The I-Theory proposes that the Higgs boson is actually the Subtle Air particle (A1 particle). When all energy is in a state of repulsion, there is no mass. Only when there is some degree of attractive energy, mass is formed. Mass is directly proportional to the percentage of attraction. In other words, it also could be said that more attraction means more Higgs boson interaction, and therefore more mass.

The CERN experiments use the speed of light as the limiting speed. This is an obvious choice stemming from the common belief that there is no speed faster than the speed of light, a belief based on the supremacy of Einstein’s Special Theory of Relativity. Actually Einstein’s theory about relationships between light, velocity and mass describes relative truths, rather than absolute truths, but today they are treated as an absolute reality. That is why one cannot easily conceive a speed greater than light speed.

But if we were to entertain the possibility that there are particles that move faster than the speed of light, it would explain why the Higgs boson was observed so rarely at CERN: the equipment is only constructed to be able to perceive objects below light speed.

Life starts from attraction because life energy flows through the attractive field. In March 2017, at the LHC, CERN found 5 new particles [1] . The excited Ω c 0 states were observed after a proton-proton collision, as follows: the Ω c 0 ( 3000 ) , Ω c 0 ( 3050 ) , Ω c 0 ( 3066 ) , Ω c 0 ( 3090 ) and Ω c 0 ( 3119 ) are the qualities of energy life. These 5 levels of energy correspond to the 5 levels of I-particle attraction also known as 5 elements.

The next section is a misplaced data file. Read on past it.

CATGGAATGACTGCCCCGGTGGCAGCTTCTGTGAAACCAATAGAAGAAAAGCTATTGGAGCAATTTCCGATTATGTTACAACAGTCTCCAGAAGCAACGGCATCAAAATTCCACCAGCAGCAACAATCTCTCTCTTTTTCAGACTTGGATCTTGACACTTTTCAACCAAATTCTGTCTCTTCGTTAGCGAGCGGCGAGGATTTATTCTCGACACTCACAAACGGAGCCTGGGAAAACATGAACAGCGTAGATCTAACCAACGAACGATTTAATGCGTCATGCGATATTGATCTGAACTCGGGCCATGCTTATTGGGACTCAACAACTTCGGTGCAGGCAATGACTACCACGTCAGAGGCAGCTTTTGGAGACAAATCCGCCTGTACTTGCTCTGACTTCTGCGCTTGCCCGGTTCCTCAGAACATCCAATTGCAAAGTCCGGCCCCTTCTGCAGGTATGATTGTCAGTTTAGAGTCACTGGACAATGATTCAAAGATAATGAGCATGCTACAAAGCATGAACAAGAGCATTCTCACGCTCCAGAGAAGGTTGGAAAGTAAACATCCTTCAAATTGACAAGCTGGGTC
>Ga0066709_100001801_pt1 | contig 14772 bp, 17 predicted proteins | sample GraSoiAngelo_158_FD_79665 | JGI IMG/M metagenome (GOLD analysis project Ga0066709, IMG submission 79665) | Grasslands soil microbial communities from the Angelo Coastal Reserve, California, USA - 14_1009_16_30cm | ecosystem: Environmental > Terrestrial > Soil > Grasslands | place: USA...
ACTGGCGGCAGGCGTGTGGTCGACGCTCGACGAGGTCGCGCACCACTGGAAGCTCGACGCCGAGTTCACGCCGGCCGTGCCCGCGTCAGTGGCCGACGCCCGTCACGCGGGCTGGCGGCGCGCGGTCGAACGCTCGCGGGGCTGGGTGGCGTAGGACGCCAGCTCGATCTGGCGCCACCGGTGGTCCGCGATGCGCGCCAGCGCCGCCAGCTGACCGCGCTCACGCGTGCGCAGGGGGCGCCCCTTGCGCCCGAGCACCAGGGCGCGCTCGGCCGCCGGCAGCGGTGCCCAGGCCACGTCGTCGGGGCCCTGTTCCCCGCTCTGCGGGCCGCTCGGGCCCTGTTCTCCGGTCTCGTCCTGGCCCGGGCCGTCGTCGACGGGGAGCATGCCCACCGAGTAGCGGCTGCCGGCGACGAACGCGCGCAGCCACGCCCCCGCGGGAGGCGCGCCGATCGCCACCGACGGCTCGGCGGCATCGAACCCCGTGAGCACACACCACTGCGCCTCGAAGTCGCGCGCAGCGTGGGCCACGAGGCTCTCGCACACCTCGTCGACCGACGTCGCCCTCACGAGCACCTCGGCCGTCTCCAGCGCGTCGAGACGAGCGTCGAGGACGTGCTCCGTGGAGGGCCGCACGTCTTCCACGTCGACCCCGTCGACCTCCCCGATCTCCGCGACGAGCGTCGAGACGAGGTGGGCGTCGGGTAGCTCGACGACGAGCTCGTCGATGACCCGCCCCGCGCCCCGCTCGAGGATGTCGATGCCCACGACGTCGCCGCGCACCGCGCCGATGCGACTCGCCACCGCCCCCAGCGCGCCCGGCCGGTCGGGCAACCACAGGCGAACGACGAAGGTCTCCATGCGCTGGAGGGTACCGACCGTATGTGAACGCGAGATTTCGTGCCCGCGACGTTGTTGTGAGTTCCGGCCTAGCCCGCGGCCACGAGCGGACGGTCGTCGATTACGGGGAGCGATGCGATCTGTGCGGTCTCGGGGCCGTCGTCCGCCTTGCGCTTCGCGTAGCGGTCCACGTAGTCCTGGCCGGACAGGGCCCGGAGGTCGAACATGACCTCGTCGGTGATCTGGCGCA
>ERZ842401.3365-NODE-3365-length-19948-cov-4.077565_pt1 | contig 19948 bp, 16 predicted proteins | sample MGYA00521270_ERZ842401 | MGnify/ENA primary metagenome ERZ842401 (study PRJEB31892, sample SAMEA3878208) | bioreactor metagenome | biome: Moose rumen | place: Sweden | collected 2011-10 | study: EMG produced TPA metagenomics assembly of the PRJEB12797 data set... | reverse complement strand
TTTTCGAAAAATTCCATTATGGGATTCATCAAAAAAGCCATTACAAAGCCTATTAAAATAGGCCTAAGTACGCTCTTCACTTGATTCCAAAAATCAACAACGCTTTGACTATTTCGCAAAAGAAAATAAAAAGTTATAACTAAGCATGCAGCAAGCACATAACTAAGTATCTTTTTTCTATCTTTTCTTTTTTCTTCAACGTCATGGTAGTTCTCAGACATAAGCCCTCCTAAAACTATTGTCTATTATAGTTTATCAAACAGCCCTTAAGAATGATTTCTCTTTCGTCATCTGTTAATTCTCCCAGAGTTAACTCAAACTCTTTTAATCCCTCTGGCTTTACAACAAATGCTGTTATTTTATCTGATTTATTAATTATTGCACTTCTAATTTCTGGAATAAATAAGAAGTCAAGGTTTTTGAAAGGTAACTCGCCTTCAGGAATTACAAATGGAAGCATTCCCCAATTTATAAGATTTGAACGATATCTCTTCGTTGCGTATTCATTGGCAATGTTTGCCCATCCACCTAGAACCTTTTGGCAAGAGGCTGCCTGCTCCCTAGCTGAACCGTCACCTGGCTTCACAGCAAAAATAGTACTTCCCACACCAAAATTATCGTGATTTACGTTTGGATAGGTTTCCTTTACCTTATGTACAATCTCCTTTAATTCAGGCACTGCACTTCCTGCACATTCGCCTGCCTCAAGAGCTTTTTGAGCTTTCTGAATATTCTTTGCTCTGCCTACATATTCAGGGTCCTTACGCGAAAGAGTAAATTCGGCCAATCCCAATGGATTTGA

3. I-Theory Applied to Current Concepts in Physics

3.1. The Space-Time Model

The I-particle is the building block of all matter. Once matter vibrates, time and space also come into existence. The duration of one fundamental vibration is time. During the fundamental vibration, the volume of the contraction and expansion of the I-particle defines space. The quantum of time, the quantum of space, the quantum of energy and the quantum of matter is the I-particle.

3.2. The Origin of the Four Fundamental Forces

Modern science agrees that particles interact through four “fundamental forces” or “fundamental interactions” (gravitation force, weak force, strong force and electromagnetic). These are described by quantum mechanics and Einstein’s Relativity.

Using the I-Theory, it is a simple matter to identify the origin of the four forces. According to the I-Theory, there are only two primary forces: attraction and repulsion. They are the primary cause of the I-particle’s vibration. As stated earlier, the I-particle and therefore any kind of arrangement of them is made of Red, White and Black matter.